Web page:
Demand as Power in a Resilient Global Order

Demand as Power in a Resilient Global Order

One of the most revealing features of today's international system is that only two nations, America and China, possess sufficient power to truly disrupt it -- either directly, through the application of military force, or indirectly, by unleashing an uncontainable economic crisis. In fact, to truly derail globalization in its current trajectory, the two would need to act in concert, either by fighting each other directly or experiencing simultaneous economic collapses. Short of those two scenarios, modern globalization remains highly resilient to shocks of all sorts. That resilience is the only power that really matters in this world. It defines our global present, and it enables a global future worth attaining.

Globalization still suffers all manner of system-perturbing events, such as the impact of Libya's civil war on oil prices and that of Japan's recent mega-disaster on the future of nuclear power. But these are primarily problems of supply, not demand. And in today's globalization, true power is expressed by demand -- for energy, materials, goods and services -- and not by provision. Some may still imagine that the world dances according to whoever has "cornered" the supply of some precious resource, with "rare earths" being the latest buzzword. But in reality, absent access to consumers, the value of even a supply monopoly remains completely unrealizable. In a world experiencing explosive growth of its middle class, controlling access to consumption is far more crucial than controlling access to supply.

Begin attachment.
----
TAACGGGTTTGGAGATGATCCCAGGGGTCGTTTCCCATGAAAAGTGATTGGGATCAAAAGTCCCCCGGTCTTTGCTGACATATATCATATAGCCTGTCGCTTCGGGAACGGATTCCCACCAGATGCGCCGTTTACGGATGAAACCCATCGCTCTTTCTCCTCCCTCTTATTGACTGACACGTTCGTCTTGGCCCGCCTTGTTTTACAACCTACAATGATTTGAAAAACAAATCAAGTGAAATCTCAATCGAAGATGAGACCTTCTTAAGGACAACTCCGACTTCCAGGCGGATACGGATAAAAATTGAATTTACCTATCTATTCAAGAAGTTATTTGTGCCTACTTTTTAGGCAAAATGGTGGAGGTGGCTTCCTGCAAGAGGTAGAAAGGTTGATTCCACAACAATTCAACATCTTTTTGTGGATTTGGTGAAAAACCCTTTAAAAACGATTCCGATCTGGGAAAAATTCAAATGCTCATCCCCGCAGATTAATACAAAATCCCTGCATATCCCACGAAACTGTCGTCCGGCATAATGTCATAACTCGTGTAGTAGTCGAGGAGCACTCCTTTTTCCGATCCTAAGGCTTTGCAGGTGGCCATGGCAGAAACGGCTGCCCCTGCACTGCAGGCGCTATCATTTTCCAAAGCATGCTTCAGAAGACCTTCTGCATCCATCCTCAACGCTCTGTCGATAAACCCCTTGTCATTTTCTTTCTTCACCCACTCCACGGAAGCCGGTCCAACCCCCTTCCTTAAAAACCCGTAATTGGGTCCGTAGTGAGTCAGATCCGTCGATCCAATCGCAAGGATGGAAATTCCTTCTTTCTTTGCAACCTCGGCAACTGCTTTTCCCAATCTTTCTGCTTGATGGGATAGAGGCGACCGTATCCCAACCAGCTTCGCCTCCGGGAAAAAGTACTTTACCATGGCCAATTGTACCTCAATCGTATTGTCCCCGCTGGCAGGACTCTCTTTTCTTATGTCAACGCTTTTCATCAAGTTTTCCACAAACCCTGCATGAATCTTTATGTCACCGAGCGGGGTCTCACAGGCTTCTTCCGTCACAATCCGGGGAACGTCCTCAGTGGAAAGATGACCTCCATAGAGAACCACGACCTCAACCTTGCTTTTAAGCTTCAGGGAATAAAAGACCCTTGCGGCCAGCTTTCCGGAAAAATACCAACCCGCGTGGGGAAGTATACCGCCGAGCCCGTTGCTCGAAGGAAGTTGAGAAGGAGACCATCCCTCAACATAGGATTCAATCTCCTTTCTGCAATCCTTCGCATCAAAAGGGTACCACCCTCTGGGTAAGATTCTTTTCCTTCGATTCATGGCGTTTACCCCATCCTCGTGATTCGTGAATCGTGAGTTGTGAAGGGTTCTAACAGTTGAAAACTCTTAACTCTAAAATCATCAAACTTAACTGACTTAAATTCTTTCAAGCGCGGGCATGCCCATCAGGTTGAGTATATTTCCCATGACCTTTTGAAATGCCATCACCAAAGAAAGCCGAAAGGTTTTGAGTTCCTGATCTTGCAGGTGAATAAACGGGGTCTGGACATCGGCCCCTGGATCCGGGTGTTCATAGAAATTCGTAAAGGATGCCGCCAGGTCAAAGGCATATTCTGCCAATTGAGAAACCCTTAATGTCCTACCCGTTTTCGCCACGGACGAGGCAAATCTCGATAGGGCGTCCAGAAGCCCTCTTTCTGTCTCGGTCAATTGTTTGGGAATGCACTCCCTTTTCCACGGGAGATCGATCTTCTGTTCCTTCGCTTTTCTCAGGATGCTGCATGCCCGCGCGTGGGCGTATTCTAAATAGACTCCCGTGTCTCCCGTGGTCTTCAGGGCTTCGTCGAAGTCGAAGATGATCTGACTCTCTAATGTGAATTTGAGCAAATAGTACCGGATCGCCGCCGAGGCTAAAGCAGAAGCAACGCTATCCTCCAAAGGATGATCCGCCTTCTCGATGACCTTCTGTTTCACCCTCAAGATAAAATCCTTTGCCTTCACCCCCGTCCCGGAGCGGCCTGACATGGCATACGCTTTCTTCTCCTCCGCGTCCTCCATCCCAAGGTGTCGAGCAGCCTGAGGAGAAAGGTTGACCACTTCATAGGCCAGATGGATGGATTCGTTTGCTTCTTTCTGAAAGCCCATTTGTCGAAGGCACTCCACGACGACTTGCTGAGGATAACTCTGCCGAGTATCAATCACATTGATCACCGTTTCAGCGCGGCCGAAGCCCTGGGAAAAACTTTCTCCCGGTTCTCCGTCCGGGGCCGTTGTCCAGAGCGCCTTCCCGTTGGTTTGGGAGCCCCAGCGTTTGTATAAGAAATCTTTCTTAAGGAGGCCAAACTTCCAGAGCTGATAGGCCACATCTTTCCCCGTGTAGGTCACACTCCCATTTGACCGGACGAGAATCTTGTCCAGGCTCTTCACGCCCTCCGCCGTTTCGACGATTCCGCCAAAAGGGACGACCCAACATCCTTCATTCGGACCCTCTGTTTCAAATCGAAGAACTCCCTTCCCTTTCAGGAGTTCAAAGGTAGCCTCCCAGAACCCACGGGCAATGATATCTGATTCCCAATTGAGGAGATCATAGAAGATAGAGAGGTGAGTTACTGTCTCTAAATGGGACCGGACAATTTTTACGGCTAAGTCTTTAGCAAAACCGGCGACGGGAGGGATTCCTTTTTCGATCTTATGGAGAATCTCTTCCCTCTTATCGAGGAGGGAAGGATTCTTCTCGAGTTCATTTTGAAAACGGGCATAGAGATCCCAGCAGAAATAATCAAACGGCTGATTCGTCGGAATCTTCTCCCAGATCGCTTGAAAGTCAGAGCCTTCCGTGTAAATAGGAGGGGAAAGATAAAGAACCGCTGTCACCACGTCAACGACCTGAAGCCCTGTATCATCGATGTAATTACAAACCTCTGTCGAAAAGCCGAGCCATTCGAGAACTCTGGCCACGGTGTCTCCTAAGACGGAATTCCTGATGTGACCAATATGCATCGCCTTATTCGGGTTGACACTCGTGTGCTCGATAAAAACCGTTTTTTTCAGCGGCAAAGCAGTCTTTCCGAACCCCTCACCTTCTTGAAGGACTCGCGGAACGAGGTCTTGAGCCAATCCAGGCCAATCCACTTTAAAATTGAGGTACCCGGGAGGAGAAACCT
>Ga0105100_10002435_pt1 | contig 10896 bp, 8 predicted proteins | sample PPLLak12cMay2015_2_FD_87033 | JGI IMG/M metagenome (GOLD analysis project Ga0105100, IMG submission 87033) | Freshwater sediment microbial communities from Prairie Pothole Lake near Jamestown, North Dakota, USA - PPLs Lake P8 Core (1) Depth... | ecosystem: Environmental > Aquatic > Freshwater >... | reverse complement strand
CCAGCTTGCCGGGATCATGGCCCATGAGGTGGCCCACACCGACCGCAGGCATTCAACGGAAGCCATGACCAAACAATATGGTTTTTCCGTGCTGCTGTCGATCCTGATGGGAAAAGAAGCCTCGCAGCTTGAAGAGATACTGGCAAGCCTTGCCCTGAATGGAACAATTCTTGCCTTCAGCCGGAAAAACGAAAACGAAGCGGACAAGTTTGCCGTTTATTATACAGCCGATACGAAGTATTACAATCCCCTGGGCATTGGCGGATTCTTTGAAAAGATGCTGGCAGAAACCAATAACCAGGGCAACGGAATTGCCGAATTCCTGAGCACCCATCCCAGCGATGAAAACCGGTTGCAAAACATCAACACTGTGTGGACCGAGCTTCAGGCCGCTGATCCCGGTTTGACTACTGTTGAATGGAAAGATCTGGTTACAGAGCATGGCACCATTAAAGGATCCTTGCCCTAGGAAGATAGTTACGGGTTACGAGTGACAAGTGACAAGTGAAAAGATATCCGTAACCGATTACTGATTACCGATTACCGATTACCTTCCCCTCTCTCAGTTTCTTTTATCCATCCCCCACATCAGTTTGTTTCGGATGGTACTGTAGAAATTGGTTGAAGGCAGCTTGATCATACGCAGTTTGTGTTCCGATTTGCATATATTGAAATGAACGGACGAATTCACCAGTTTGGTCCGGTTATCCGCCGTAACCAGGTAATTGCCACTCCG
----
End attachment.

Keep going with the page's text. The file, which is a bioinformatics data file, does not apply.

Indeed, the true power grab exemplified by China's "rise" is its growing demand for everything. America has been the global economy's demand center on so many goods for so long that most Americans cannot remember when that wasn't the case. When you're the global demand center, the entire world revolves around your desires, tastes and manias. It is an intoxicating, hubris-inducing condition, one that America had especially bad during the just-now-ebbing consumer reign of the Boomers, who served as a sort of global demand center squared -- the generational demand center within the global economy's demand center nation. Little wonder they fell deeply in love with themselves and imagined the world as their oyster.

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